Bienvenidos a Colombia! Here I am in the land of Juan Valdez, the homeland of TV’s “Modern Family’s” hot Sofia Vargara, hip-shaking Shakira, coffee beans and coca leaves; hence it being the largest producer of processed cocaine in the world. But it is also known as one of the friendliest and most beautiful countries in South America. This country of about 40 million people also boasts one of the largest middle classes in all of Latin America.
Colombia seems to have it all: white sandy beaches with Caribbean flair, cities with metros and outdoor cafes, mountain escapes, Amazon jungles, well-preserved Spanish colonial towns, and adrenaline-pumping activities.
And yet, of the main South American countries, Colombia is the most unvisited by outsiders. Second only to Brazil in population, its landscape is variously Andean, Amazonian, Pacific and Caribbean. It can be high, low, hot, cold and steamy.
Not so long ago, Colombia made international headlines time and time again for some major civil troubles – mainly due to the continuing drug trade. What is not continuing is a good part of the violence and chaos, thanks in large part to former president Alvaro Uribe’s security crackdown and several billion dollars in foreign aid from the United States (mostly in the form of U.S. military/counter-narcotics aid). “Plan Colombia” started with President Clinton and continued through the terms of George Bush. Other aid, focusing mostly on social development, has been provided by international organizations, Europe, Japan, Canada, Latin America, and Colombia itself.
During the late 1990s, Colombia was the leading recipient of US military aid in the Western Hemisphere (lest we forget how much the USA helps other nations – motives can be debated of course), and due to its continuing internal conflict had one of the worst human rights records, with the majority of atrocities attributed to paramilitary forces, insurgent guerrilla groups and elements within the police and armed forces. On a side note, Fuerzas Armadas Revolucionarias de Colombia (FARC) and other groups were said to have grown in power back in the 60s following a United States CIA-funded and trained Colombian military which dropped napalm on the areas which were inhabited by these splinter groups and possible ‘Communist’ enclaves (lest we forget how much the USA has it’s hand elsewhere, for good and bad depending on your perspective).
While the violence has been somewhat curbed, the cocaine industry has not. Due to demand from the United States and Europe, it continues to operate deep in the heart of the country’s mountains and jungles and unfortunately is the livelihood of many poor farmers.
Nowadays, Colombia is supposedly safer than many of its neighboring Latin American countries. But it’s all relative. I could get mugged in the wrong neighborhood in Chicago just as much as I suppose I could here or really anywhere else I have visited. Yes, some remote pockets of the country are still controlled by the violent FARC. Am I going there? No. Chances of any problems are slim to none: unless I’m soccer player Andres Escobar. In the 1994 World Cup, he scored an ‘own goal’ (accidentally putting the ball into his own team’s goal resulting in a point for the opposition—which happened to be the United States), eliminating Colombia from the tourney in the first round. When he returned to Colombia, he was shot dead in the street outside a bar in Medellin. Yikes. It had been reported that after Escobar was shot, the killer yelled “Goal!” after each of the 12 bullets fired, just like an announcer would during a soccer match. His funeral was attended by more than 120,000 people and a statue was built in his honor.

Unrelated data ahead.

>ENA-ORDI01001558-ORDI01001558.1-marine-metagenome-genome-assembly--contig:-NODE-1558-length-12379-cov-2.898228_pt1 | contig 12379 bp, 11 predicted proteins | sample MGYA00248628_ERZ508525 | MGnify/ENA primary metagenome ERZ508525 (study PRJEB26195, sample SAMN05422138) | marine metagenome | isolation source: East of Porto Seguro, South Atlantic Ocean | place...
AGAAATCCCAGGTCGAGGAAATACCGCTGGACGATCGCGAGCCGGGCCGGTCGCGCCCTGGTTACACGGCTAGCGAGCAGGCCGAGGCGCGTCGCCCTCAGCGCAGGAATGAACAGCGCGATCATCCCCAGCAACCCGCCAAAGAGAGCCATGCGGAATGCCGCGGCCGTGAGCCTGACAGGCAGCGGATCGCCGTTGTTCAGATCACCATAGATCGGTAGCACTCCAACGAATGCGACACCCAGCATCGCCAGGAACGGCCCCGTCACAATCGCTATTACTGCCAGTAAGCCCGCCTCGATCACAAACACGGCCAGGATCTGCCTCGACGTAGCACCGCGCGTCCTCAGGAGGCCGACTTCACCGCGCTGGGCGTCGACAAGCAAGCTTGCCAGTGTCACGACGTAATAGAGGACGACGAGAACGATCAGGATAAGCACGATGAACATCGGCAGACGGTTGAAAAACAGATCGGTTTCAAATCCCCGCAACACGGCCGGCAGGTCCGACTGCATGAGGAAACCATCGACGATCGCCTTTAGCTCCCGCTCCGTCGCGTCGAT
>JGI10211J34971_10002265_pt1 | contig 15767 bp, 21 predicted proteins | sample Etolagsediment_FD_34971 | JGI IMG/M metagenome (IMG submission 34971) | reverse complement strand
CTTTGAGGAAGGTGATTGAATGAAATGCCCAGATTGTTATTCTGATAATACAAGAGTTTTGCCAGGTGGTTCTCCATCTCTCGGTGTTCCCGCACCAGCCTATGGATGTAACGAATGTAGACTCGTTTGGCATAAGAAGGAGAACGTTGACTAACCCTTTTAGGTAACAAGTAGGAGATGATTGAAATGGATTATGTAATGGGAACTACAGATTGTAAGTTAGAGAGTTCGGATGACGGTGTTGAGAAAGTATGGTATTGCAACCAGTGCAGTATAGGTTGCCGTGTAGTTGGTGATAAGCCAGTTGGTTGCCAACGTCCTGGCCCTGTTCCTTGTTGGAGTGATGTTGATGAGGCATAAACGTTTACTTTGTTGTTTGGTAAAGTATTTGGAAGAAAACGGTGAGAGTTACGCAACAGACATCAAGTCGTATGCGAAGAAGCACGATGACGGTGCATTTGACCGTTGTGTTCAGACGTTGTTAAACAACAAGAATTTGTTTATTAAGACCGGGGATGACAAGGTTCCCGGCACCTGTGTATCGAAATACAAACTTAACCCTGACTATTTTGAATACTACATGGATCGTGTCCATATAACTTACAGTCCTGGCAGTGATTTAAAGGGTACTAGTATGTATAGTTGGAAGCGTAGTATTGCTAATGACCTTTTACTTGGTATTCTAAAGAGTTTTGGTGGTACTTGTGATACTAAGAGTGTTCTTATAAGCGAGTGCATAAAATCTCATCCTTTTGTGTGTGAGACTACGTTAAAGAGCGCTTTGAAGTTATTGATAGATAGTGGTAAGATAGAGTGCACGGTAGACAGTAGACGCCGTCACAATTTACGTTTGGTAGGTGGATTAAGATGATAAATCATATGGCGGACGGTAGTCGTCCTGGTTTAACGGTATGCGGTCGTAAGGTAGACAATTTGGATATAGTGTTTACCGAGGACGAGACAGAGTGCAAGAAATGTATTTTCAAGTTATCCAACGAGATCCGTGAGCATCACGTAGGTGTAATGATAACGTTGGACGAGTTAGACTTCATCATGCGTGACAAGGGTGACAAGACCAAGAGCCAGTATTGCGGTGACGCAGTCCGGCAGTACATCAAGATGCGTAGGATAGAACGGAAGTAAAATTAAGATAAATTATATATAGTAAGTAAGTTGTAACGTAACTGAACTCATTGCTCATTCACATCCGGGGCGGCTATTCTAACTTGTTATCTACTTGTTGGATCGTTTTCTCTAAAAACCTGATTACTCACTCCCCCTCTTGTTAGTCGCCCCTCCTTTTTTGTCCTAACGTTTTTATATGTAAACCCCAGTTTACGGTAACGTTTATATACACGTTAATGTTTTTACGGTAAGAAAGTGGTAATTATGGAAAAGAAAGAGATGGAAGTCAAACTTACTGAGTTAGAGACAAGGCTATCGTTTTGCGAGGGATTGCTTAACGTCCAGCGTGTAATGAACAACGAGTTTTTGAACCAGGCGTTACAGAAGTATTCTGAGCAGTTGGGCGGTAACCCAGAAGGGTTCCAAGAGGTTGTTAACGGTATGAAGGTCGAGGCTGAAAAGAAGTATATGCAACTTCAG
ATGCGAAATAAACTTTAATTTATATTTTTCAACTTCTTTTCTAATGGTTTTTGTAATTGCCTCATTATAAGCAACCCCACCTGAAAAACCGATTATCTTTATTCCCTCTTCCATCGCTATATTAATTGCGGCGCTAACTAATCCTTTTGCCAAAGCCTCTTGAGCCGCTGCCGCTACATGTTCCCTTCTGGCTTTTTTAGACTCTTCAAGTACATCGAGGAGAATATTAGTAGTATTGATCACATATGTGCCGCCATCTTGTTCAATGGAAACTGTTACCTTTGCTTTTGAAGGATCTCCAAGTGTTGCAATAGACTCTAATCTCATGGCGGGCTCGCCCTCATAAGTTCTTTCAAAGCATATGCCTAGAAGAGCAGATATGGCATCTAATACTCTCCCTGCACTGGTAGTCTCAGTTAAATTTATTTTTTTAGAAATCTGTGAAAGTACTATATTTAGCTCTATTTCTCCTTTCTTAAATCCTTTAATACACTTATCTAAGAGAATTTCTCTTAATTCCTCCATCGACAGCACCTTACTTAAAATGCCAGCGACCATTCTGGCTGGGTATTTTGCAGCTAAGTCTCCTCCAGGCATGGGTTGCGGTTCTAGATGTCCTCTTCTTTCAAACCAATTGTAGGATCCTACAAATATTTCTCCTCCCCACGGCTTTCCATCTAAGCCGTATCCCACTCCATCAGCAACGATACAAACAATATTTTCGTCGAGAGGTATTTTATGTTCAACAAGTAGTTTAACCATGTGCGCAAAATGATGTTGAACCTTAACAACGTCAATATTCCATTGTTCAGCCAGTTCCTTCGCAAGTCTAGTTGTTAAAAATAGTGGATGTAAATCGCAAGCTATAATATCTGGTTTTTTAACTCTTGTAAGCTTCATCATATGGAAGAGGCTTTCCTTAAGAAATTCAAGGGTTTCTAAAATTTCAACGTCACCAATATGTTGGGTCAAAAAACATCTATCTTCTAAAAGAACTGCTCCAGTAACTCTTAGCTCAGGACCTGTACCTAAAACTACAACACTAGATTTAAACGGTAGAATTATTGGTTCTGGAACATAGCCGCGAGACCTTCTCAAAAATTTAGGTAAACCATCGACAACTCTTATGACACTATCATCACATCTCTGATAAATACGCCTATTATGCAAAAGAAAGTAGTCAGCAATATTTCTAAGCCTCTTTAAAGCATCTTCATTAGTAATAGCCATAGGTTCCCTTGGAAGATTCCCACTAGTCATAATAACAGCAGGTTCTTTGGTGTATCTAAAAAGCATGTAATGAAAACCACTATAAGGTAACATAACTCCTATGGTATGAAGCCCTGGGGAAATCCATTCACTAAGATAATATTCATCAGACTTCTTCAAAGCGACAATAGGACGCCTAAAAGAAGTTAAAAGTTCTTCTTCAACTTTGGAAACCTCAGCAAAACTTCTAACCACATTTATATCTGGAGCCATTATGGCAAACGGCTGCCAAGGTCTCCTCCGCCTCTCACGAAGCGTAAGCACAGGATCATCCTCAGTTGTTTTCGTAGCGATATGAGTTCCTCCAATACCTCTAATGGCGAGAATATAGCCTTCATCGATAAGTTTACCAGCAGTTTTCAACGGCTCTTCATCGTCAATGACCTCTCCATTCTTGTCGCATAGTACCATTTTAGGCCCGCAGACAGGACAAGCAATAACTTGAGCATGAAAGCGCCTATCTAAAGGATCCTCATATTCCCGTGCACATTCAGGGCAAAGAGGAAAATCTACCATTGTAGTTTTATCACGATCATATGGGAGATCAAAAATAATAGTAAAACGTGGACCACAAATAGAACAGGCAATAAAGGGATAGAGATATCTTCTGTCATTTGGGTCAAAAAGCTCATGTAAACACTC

In researching this, I discovered a documentary released just last year called The Two Escobars – showing the parallel yet different lives of Andres and drug-lord, Pablo.
Want to visit Colombia? The US State Department takes a conservative stance, as it does for most country warnings:
The Department of State warns American citizens of the dangers of travel to Colombia. While security in Colombia has improved significantly in recent years, violence by narco-terrorist groups continues to affect some rural areas as well as large cities. The potential for violence by terrorists and other criminal elements exists in all parts of the country. This updates and replaces the Travel Warning for Colombia issued November 10, 2009 to update information on recent security incidents and criminal activity.
In recent months there has been a marked increase in violent crime in Colombia. Murder rates have risen significantly in some major cities, particularly Medellin and Cali. Kidnapping remains a serious threat. American citizens have been the victim of violent crime, including kidnapping and murder. Firearms are prevalent in Colombia and altercations can often turn violent. Small towns and rural areas of Colombia can still be extremely dangerous due to the presence of narco-terrorists. Common crime also remains a significant problem in many urban and rural areas. For additional details about the general criminal threat, please see the Department of State’s Country Specific Information for Colombia.
*for those who didn’t get it…the title is a play on words from a line in Top Gun said by Goose (actor Anthony Edwards): ‘There are two ‘Os’ in Goose, boys.’
It is used as a reminder that the country is spelled with two Os: Colombia, NOT Columbia.